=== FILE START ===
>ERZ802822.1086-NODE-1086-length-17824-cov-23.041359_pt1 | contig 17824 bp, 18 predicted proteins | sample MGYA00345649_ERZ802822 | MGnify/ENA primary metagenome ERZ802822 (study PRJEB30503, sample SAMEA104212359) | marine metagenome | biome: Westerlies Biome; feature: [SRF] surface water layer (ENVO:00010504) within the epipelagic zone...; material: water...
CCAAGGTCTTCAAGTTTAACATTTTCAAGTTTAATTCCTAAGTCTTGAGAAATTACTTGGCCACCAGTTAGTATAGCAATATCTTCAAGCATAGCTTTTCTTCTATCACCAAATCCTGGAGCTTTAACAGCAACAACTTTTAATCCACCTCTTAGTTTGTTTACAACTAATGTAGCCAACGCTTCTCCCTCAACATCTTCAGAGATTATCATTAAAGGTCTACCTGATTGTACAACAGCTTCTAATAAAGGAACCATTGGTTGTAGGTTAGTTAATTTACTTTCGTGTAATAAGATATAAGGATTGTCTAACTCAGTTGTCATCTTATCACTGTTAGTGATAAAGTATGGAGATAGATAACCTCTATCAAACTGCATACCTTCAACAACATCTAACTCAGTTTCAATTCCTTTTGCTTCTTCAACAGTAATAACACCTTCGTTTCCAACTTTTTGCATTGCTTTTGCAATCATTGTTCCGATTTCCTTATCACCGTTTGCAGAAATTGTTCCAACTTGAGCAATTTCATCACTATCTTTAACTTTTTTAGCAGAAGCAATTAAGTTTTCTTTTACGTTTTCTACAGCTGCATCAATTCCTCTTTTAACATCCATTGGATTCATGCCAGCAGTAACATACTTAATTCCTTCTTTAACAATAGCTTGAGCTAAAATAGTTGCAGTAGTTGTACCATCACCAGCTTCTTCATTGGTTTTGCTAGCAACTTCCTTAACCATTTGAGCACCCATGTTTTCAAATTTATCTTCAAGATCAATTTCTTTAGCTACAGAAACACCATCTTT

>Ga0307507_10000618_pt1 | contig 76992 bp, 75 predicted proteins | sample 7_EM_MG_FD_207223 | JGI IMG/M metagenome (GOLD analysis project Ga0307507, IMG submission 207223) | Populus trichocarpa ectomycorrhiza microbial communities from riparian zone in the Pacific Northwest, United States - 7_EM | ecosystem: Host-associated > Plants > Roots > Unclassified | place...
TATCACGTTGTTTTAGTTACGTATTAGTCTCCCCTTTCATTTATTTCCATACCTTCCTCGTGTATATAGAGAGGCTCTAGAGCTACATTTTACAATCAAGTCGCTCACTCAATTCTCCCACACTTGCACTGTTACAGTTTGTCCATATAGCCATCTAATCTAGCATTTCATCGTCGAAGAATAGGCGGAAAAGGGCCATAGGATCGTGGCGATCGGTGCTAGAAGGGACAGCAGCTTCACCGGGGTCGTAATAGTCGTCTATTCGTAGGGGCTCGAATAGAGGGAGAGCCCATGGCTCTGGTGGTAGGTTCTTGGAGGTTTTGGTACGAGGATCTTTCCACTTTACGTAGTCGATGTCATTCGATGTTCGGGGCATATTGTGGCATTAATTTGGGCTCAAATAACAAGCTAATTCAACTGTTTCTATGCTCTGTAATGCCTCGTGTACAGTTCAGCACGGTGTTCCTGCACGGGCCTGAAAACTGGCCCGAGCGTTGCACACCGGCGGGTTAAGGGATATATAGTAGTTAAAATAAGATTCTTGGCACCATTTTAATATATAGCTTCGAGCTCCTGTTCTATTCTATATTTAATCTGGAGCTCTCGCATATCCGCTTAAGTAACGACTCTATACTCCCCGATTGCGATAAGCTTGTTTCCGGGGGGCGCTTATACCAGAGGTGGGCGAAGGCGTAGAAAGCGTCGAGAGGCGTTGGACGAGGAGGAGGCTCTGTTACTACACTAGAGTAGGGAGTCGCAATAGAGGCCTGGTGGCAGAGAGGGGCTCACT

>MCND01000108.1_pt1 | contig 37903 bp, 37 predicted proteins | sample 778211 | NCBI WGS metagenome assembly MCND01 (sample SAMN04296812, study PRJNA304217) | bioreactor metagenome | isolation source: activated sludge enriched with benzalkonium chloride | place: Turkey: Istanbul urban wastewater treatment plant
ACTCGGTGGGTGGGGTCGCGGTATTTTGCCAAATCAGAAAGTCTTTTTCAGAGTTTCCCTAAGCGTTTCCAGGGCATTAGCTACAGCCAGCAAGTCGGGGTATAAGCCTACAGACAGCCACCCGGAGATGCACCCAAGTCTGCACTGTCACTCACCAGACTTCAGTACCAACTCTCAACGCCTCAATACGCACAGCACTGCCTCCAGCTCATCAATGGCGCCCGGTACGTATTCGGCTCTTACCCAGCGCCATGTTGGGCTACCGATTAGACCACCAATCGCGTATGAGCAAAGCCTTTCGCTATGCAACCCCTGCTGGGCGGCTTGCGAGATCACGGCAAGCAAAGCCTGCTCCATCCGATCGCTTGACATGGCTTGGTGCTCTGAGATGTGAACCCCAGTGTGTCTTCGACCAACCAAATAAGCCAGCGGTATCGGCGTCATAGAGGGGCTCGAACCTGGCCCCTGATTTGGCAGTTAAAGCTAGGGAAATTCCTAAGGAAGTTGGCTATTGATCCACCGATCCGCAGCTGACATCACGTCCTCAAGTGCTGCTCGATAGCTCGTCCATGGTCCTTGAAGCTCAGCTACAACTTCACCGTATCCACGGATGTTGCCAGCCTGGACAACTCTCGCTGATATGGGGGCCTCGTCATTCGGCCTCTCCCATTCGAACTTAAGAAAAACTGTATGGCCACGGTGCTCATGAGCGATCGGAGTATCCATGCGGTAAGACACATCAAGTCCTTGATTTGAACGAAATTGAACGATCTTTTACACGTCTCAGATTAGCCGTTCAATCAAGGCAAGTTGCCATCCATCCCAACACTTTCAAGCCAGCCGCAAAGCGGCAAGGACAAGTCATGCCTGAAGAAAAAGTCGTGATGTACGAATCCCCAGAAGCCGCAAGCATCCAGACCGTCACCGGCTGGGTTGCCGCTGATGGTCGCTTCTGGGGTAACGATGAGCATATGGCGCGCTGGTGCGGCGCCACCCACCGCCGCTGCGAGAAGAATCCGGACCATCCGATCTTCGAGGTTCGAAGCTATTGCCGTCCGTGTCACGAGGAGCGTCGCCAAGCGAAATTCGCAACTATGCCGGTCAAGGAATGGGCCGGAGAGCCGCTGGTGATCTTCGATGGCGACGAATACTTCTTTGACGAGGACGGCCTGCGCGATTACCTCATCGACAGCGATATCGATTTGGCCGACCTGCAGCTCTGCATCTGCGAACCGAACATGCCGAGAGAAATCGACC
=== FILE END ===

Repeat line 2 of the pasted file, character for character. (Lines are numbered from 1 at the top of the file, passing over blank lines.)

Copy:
CCAAGGTCTTCAAGTTTAACATTTTCAAGTTTAATTCCTAAGTCTTGAGAAATTACTTGGCCACCAGTTAGTATAGCAATATCTTCAAGCATAGCTTTTCTTCTATCACCAAATCCTGGAGCTTTAACAGCAACAACTTTTAATCCACCTCTTAGTTTGTTTACAACTAATGTAGCCAACGCTTCTCCCTCAACATCTTCAGAGATTATCATTAAAGGTCTACCTGATTGTACAACAGCTTCTAATAAAGGAACCATTGGTTGTAGGTTAGTTAATTTACTTTCGTGTAATAAGATATAAGGATTGTCTAACTCAGTTGTCATCTTATCACTGTTAGTGATAAAGTATGGAGATAGATAACCTCTATCAAACTGCATACCTTCAACAACATCTAACTCAGTTTCAATTCCTTTTGCTTCTTCAACAGTAATAACACCTTCGTTTCCAACTTTTTGCATTGCTTTTGCAATCATTGTTCCGATTTCCTTATCACCGTTTGCAGAAATTGTTCCAACTTGAGCAATTTCATCACTATCTTTAACTTTTTTAGCAGAAGCAATTAAGTTTTCTTTTACGTTTTCTACAGCTGCATCAATTCCTCTTTTAACATCCATTGGATTCATGCCAGCAGTAACATACTTAATTCCTTCTTTAACAATAGCTTGAGCTAAAATAGTTGCAGTAGTTGTACCATCACCAGCTTCTTCATTGGTTTTGCTAGCAACTTCCTTAACCATTTGAGCACCCATGTTTTCAAATTTATCTTCAAGATCAATTTCTTTAGCTACAGAAACACCATCTTT